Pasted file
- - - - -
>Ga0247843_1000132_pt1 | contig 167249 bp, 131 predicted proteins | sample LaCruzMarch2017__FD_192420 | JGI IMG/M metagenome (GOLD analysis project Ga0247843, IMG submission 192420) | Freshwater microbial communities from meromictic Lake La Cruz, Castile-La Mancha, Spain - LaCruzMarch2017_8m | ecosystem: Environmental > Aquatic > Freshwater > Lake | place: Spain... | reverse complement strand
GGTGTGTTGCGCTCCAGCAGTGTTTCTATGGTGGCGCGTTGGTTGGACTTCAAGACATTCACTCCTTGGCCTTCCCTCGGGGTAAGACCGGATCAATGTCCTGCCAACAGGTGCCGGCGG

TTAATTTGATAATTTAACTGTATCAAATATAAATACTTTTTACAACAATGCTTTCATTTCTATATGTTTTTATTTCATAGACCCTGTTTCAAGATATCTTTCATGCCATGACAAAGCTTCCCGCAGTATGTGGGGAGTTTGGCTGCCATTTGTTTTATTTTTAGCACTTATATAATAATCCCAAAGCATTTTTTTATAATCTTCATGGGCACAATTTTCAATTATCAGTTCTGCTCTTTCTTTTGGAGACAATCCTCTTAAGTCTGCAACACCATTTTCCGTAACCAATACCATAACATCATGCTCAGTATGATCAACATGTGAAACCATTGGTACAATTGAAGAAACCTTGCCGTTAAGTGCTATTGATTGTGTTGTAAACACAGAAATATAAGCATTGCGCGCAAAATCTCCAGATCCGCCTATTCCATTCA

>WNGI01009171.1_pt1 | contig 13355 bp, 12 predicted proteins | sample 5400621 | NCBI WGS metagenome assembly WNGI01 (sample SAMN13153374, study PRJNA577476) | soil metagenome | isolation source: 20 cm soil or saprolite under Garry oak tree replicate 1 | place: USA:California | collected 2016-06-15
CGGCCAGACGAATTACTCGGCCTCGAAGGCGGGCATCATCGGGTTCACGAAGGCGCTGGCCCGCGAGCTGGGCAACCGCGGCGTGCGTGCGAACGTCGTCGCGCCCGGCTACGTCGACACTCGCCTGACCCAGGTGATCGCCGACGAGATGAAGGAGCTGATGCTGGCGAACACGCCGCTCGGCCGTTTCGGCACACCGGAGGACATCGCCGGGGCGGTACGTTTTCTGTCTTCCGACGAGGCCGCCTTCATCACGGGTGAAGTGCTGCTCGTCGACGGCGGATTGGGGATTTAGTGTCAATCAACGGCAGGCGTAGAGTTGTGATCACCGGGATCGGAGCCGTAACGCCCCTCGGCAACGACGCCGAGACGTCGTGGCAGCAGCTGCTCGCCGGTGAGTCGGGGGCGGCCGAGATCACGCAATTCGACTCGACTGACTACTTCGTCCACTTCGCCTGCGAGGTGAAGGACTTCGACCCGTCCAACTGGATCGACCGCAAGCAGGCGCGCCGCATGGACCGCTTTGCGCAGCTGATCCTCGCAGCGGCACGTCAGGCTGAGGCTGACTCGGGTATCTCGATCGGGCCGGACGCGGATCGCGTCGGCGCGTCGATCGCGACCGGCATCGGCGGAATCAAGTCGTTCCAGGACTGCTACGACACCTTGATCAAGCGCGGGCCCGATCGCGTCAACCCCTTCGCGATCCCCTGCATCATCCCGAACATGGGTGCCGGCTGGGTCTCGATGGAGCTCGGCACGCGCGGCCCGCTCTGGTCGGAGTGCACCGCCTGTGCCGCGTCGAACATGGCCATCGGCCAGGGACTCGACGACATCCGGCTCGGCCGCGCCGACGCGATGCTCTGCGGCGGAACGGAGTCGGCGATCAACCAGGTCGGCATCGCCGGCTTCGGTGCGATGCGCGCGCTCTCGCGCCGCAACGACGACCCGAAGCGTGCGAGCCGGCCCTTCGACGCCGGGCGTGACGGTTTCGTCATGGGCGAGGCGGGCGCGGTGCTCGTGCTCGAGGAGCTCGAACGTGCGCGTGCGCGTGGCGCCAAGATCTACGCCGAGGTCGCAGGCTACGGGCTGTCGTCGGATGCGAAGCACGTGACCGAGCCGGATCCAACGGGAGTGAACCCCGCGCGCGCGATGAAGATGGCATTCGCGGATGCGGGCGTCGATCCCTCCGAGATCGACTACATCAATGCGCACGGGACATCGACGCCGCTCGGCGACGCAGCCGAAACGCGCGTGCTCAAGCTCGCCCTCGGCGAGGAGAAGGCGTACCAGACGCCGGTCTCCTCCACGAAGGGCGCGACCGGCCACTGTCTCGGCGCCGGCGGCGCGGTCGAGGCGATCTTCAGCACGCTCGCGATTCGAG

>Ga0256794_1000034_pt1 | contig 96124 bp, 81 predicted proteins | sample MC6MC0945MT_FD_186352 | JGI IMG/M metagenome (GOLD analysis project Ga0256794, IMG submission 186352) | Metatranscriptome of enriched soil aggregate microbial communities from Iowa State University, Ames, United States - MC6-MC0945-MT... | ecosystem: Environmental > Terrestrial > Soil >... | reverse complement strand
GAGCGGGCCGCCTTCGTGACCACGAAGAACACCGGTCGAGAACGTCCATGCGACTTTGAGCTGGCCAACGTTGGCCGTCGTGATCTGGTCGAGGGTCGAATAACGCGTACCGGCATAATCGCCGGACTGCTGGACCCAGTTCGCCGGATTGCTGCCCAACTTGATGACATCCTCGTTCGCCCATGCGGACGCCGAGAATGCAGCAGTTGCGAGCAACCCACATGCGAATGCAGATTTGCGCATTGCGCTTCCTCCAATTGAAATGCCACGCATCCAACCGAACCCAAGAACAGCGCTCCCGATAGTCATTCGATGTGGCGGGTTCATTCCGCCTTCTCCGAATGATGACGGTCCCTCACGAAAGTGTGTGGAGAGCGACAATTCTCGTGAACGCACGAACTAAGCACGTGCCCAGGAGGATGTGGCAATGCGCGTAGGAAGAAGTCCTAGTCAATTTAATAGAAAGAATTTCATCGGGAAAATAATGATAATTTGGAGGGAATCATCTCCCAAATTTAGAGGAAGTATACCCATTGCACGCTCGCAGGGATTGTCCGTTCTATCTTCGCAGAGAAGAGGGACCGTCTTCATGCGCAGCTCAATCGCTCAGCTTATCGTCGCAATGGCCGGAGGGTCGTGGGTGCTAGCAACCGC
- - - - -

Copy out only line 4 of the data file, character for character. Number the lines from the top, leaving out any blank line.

>WNGI01009171.1_pt1 | contig 13355 bp, 12 predicted proteins | sample 5400621 | NCBI WGS metagenome assembly WNGI01 (sample SAMN13153374, study PRJNA577476) | soil metagenome | isolation source: 20 cm soil or saprolite under Garry oak tree replicate 1 | place: USA:California | collected 2016-06-15